When I decided to participate in this years April Poem A Day Challenge, I added the secondary goal of writing senryu for the entire month. The lesser known off shoot of haiku deals with human behavior in conjunction with nature, often with a sense of humor or strong emotional element. I’d written a few in the past and I enjoy the form so I thought it might be fun to commit to a month of writing them.
About half way through the month, I realized senryu is not totally my thing. I still love the form, but it became very clear to me that I don’t enjoy writing it as much as haiku. While human behavior fascinates me, it’s not something I can easily translate into a short poetic form. At least not with the same ease I can with nature.
I don’t know if I had a hard time because I prefer the company of a tree over a group of people (naturalist introverts would agree) or if I’m simply struggling with fundamental elements of senryu. Both are strong possibilities! The element of humor was something I could never quite grasp, although I was able to convey strong emotion.
This was an interesting discovery in that it helped confirm what I enjoy writing the most. During the last week of the challenge, I punched out a couple senryu, but almost everything else I wrote was haiku. And it felt great! It’s almost as if my muse was dying to get back into the haiku groove.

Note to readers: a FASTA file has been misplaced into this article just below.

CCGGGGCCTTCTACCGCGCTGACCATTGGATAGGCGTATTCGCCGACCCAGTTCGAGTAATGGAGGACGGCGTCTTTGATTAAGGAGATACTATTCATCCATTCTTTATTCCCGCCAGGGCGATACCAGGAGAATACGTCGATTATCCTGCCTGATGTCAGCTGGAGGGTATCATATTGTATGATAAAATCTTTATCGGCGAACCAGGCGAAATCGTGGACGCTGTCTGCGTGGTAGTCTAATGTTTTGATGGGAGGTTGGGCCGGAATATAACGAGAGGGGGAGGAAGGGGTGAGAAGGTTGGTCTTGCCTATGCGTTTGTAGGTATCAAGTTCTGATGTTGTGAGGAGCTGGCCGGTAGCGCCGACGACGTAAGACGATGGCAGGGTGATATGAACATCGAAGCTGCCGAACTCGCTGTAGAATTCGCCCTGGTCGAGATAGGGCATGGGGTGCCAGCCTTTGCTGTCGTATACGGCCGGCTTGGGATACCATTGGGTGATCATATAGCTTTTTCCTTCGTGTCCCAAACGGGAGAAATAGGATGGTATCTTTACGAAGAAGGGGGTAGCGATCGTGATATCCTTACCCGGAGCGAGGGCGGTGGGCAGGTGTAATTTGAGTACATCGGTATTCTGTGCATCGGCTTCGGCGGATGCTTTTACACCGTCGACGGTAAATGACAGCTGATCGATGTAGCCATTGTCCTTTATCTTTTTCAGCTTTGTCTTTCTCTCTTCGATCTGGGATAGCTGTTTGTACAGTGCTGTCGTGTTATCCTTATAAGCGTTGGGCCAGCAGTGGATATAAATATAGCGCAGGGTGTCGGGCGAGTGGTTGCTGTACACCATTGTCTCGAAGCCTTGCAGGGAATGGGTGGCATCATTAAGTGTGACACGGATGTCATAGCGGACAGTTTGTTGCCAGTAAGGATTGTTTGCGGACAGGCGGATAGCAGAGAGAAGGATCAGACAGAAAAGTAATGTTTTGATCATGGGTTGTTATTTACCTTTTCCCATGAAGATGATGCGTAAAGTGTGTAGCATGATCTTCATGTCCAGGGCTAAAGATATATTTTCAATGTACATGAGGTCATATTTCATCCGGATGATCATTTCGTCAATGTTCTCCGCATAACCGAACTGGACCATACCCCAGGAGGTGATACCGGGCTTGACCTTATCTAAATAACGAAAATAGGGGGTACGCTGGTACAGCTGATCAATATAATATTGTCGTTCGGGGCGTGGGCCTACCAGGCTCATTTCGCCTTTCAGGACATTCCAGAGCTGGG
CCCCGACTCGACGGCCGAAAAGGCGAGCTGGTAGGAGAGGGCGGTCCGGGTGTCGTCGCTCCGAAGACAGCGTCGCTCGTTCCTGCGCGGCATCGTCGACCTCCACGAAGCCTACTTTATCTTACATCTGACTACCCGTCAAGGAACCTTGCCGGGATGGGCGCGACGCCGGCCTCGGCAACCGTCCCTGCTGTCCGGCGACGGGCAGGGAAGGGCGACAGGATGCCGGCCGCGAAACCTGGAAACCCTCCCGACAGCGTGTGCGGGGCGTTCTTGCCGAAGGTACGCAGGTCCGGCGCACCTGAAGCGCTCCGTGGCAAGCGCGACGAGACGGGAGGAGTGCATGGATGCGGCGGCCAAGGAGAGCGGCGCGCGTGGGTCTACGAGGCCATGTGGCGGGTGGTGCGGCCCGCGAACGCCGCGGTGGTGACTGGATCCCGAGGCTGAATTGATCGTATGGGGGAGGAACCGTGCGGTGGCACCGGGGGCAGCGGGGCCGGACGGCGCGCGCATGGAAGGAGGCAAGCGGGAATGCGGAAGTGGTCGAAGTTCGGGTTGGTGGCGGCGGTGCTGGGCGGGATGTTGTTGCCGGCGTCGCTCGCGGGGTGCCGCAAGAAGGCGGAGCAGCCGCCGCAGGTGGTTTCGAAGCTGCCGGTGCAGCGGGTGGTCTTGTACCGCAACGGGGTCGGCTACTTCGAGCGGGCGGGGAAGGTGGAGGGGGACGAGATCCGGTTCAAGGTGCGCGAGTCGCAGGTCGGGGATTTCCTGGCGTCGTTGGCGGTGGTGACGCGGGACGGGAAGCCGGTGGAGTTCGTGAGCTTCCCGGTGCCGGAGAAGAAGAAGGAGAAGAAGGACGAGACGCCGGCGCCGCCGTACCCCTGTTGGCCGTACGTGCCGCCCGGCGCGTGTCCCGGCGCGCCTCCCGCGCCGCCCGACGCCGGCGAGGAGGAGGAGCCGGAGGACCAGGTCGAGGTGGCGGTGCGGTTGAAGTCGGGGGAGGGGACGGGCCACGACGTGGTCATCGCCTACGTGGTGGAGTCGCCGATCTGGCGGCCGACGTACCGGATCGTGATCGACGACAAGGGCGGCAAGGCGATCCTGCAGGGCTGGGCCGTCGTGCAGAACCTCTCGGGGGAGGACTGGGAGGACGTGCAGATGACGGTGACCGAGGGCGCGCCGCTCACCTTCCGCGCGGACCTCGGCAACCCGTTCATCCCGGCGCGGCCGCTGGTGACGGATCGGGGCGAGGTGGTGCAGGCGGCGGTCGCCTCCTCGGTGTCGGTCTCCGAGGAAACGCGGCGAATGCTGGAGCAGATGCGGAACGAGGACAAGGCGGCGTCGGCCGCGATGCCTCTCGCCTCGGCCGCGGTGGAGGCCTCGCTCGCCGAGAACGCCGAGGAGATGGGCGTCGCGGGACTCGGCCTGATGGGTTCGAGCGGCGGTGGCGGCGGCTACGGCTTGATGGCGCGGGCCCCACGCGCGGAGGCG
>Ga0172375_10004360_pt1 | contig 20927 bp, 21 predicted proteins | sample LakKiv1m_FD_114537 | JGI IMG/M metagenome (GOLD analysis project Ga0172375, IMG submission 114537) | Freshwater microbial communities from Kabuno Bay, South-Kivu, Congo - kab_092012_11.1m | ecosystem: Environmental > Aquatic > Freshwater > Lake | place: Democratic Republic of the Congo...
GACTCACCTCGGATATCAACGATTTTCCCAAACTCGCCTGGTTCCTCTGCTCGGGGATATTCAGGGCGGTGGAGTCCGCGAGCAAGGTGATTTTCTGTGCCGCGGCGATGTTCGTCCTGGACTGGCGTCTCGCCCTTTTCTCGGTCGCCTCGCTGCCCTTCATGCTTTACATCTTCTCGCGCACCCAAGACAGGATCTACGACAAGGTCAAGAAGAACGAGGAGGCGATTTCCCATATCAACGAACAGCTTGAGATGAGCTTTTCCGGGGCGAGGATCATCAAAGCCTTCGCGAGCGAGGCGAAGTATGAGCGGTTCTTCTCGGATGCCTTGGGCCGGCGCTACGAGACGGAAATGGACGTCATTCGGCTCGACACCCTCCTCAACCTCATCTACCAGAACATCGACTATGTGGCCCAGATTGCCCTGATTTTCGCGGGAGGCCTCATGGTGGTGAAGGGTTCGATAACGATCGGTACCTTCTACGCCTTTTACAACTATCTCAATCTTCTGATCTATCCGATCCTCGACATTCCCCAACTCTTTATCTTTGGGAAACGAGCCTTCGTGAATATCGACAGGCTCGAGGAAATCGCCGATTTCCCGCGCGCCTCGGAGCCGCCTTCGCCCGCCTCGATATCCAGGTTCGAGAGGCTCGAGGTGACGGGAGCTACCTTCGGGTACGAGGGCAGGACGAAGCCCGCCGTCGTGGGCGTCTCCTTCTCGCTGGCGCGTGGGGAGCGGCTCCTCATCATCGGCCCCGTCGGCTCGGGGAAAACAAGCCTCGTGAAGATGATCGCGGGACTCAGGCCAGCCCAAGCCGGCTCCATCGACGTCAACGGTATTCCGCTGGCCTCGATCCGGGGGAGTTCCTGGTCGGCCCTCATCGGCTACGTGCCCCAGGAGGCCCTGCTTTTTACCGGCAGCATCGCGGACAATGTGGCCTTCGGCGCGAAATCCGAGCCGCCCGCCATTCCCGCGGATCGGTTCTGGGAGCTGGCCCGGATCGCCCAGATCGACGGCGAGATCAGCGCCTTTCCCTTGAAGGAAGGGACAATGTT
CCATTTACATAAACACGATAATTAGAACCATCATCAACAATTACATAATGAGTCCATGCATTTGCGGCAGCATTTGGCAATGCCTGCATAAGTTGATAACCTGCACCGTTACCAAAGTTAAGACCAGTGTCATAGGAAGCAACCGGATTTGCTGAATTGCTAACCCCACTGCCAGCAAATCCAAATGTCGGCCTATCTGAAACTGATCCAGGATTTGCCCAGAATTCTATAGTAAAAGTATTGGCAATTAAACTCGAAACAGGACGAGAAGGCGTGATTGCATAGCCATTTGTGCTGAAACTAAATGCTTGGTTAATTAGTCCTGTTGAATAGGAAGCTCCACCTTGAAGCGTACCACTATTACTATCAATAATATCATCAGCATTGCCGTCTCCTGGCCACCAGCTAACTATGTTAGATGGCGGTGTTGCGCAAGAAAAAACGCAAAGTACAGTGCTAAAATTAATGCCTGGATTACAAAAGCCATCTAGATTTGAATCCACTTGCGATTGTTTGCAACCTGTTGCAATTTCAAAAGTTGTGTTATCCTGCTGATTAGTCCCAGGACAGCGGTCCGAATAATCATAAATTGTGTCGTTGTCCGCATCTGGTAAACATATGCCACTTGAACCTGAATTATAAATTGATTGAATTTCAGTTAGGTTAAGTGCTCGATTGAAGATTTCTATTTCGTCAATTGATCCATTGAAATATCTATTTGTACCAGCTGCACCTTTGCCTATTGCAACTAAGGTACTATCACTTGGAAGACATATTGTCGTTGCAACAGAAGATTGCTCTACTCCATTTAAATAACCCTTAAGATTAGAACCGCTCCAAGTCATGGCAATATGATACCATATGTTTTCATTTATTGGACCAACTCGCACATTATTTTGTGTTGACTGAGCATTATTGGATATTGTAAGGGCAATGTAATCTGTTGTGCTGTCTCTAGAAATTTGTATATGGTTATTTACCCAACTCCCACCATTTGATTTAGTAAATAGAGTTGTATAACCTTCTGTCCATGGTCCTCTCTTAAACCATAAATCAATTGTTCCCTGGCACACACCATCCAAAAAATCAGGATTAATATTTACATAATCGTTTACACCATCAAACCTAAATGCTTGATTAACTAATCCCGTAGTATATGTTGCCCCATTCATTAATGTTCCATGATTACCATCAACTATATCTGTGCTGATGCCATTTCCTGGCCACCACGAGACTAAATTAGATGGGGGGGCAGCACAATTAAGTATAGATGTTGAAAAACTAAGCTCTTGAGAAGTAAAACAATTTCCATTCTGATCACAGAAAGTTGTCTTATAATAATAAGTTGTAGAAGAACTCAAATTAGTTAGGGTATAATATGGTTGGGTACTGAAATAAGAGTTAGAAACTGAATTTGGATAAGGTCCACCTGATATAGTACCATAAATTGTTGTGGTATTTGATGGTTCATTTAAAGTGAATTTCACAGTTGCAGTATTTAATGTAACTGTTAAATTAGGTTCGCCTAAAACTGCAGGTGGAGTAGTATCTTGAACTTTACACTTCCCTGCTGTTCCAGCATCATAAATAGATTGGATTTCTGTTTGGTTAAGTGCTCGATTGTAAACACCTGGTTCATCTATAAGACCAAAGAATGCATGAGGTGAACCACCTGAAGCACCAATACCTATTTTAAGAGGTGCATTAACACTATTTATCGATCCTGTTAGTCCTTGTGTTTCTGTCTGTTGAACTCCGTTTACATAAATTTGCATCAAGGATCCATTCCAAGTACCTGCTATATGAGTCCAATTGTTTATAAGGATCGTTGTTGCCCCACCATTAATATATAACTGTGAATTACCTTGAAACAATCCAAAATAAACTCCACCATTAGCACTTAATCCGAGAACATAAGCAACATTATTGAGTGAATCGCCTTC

I’m glad I tried to commit to a new form because it did challenge me and it did push me to see things from a different perspective. At the same time, it felt good to return “home” to haiku after what felt like eternity away.
In many ways, this is what the April Poem A Day Challenge is all about. Not only is there challenge of writing a prompt based poem every day, but there is also the deeper exploration of your identity as a poet.
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Special Note: One of my favorite senryu poets is Alexis Rotella. Writing senryu may not be my thing, but I still love reading it. I highly recommend checking out this poet’s work.
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